It might not be possible to see all the possible causes of disruption to our business, but by using business continuity management a firm can make a good evaluation of the impacts which would have the greatest effect on our ability to continue trading. A business thereby improves its ability to manage and recover from incidents when they do arise.

The commonly held view, with research support, is that small business has not embraced Business Continuity Management (BCM) in the same way larger organisations have.

Why might this be the case?

BCM is perceived by many small businesses as red tape, expensive and a big company issue. This is not the case. Business continuity can be very valuable to small firms and can save valuable time and money.

The trick to BCM is to understand the vulnerabilities of your business to specific events and their impact. Getting to know your business and processes involved by carrying out a Business Impact Analysis may help you operate more effectively, and the BCI even provide a DVD to help explain the process. This is not about giving the consultant your watch to tell you the time; it is just good business sense.

The trick to BCM is to understand the vulnerabilities of your business to specific events and their impact
It is a framework for thinking about your business and who and what you rely upon. The impact of a major incident may be a loss of access to a site or office, a severe and prolonged shortage of staff, a loss of IT or telecommunications, fuel shortages or transport network disruption; it may even be a key business partner going under.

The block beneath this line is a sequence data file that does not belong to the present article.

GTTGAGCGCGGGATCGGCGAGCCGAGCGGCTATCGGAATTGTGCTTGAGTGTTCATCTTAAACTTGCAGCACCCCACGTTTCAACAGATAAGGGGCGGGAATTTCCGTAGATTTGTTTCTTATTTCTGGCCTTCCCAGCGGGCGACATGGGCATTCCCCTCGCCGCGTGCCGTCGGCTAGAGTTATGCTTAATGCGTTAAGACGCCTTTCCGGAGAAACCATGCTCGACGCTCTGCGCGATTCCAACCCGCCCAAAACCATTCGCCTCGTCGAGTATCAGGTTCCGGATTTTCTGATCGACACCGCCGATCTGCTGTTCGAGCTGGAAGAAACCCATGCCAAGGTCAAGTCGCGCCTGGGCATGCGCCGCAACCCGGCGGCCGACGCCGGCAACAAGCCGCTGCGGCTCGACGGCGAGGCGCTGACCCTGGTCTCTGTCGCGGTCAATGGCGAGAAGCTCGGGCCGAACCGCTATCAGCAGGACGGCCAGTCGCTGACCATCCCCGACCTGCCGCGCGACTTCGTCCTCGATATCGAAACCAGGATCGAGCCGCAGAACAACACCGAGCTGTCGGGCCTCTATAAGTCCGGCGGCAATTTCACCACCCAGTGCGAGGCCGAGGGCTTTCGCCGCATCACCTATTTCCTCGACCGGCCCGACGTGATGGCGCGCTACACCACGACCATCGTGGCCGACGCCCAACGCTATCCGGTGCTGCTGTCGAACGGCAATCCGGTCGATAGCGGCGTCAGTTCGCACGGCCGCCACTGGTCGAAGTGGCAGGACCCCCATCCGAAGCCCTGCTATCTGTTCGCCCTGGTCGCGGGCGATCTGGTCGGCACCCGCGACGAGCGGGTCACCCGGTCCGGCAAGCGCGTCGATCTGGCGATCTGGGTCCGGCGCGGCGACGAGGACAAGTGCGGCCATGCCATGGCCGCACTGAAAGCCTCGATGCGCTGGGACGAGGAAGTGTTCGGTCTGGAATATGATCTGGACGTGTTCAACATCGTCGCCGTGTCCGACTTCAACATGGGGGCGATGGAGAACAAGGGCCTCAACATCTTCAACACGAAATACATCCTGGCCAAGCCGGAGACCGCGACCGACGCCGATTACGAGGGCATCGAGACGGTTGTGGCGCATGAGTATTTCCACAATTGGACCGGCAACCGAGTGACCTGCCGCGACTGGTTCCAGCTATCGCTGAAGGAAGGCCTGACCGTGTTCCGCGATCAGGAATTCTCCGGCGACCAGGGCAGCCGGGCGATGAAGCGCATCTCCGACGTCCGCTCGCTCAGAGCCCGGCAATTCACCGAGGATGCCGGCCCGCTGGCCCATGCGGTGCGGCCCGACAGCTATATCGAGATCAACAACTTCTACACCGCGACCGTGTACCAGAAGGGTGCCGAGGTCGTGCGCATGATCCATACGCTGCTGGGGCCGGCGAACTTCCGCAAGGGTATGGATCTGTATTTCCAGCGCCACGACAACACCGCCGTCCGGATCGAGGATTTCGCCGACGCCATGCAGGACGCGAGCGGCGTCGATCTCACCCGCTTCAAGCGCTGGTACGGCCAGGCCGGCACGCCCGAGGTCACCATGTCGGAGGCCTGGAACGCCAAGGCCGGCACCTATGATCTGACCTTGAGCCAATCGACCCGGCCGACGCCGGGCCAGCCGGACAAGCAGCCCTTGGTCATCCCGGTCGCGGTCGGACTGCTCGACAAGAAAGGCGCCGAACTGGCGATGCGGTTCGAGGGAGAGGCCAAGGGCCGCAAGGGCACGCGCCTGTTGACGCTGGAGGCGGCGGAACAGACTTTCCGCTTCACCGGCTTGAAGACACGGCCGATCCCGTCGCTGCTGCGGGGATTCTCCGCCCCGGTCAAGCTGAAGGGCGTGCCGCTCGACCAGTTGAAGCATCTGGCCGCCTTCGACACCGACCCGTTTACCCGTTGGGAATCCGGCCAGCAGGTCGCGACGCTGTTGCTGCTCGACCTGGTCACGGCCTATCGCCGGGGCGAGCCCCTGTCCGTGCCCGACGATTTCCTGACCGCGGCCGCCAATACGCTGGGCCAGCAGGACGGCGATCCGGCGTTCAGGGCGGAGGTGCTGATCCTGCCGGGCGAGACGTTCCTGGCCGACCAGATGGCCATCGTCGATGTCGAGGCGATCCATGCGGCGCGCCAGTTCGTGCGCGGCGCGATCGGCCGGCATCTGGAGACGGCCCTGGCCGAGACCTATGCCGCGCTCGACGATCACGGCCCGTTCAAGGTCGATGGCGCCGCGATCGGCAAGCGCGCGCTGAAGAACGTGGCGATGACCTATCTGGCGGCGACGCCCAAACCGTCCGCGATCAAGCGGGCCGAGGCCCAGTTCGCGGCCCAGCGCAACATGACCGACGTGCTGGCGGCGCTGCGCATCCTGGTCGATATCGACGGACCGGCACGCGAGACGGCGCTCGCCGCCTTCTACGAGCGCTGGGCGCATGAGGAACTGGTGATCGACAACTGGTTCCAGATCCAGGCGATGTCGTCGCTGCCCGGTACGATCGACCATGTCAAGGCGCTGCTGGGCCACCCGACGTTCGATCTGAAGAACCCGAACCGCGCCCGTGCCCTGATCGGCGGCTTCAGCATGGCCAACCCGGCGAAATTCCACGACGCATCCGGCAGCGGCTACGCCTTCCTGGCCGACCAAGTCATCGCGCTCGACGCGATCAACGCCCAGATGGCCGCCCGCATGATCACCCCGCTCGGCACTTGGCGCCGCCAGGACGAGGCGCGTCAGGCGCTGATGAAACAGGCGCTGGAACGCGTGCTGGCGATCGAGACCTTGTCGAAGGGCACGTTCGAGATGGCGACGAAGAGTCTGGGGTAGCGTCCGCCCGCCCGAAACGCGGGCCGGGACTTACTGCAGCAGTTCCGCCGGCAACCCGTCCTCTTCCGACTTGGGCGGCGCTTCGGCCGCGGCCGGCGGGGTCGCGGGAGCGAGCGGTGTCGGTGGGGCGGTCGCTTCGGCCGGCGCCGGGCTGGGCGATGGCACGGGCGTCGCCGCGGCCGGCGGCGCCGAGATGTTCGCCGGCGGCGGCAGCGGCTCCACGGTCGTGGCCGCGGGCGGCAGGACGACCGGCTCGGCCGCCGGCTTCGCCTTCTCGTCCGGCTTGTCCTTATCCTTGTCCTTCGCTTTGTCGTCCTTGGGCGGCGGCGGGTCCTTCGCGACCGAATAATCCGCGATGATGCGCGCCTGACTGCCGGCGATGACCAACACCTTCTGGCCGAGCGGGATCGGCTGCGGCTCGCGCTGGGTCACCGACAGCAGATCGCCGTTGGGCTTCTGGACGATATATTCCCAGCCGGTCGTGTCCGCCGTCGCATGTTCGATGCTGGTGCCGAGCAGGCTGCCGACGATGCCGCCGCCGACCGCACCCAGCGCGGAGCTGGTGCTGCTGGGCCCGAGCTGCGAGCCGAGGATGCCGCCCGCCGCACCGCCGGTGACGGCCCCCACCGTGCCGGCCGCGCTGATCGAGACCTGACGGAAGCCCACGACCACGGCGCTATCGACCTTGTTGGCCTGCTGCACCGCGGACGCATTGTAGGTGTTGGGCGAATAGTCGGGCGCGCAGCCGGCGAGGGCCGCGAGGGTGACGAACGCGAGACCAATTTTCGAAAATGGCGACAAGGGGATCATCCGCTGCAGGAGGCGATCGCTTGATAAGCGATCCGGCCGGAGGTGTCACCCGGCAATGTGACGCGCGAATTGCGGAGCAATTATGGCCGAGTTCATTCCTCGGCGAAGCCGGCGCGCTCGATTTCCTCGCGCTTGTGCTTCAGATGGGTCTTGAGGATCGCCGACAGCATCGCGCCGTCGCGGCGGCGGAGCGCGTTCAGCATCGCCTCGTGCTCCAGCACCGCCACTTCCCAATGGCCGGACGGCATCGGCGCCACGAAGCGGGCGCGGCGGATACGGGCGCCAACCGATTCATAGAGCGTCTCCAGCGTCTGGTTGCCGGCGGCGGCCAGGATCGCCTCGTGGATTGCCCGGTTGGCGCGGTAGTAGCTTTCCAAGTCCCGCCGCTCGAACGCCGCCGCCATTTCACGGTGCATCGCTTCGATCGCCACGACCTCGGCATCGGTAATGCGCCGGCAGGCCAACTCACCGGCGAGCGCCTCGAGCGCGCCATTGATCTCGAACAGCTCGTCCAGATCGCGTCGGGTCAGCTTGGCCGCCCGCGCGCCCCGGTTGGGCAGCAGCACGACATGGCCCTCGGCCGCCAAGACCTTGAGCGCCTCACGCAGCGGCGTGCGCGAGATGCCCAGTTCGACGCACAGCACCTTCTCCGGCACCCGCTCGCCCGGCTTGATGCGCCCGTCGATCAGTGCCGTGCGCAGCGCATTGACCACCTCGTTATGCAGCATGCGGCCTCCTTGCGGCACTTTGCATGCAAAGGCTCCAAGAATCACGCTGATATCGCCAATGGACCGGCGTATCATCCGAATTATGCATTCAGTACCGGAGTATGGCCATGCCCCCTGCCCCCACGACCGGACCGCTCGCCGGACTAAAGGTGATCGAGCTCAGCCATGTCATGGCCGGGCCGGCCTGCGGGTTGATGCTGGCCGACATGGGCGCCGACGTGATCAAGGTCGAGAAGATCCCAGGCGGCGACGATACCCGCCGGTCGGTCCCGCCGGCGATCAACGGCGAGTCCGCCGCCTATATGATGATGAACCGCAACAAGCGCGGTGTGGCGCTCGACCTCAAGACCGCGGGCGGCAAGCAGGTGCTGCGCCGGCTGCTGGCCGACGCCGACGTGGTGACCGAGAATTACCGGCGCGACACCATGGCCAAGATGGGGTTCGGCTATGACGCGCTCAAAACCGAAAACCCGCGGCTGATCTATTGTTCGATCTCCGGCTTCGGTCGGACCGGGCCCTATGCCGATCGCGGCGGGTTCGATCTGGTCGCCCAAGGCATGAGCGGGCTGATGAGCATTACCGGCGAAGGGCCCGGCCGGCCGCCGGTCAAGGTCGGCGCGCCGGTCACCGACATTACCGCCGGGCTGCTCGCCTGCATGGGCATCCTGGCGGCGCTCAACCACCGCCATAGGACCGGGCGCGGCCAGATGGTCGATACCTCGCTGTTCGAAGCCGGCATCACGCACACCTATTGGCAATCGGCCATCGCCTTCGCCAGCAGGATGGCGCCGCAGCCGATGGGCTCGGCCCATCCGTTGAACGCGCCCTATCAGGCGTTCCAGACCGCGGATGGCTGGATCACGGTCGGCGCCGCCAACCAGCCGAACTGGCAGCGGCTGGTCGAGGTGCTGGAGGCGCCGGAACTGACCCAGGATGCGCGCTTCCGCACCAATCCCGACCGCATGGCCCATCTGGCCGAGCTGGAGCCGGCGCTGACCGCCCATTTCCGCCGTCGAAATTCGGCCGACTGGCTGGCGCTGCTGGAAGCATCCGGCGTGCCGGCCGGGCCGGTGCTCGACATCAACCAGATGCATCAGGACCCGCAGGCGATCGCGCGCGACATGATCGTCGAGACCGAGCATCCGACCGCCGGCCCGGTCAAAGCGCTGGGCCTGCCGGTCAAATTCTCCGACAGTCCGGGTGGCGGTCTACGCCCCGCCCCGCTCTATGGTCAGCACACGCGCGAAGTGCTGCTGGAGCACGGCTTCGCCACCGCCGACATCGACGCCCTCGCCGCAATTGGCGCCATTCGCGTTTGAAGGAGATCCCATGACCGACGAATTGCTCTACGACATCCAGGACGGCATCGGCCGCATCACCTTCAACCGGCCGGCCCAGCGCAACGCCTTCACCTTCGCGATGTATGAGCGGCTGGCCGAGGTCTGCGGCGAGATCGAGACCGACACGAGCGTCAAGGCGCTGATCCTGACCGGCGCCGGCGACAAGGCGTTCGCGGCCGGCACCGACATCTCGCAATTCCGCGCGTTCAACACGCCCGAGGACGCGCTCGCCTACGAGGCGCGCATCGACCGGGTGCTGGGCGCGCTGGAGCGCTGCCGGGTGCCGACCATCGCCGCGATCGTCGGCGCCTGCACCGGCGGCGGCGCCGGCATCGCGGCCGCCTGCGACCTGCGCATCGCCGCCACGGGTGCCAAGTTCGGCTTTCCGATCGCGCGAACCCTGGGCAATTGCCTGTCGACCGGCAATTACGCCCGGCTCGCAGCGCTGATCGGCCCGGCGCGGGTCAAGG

The BCI's role

We are interested in promoting Business Continuity Management within the UK economy - small business is the entrepreneurial engine of the economy and key wealth creator. Ensuring that the engine is resilient is a key objective for us. Our members either work within organisations as practitioners or provide services to organisations that want to understand and improve their resiliency. Many of the latter are, in fact, small businesses as well.

Are there any hard money benefits?

Some organisations have looked to their insurance companies for a reduced premium through adopting BCM practices. While it would be fair to say that the response is not universally positive, it does put SMEs in a stronger position to assess risk if BCM practices are used.

Other organisations are seeing an advantage in marketing their 'resilience' to potential customers and are winning new business as a result. In a downturn, this may be a timely and reassuring message to customers.

Local and regional government have also been tasked with helping small business become more resilient. Today these activities are financed through emergency planning budgets and many local authorities have established Local Resilience Forums. It is worth checking out what is on offer here with your local authority.

For more information and to download the free Good Practice Guidelines (GPG) from the Business Continuity Institute, please visit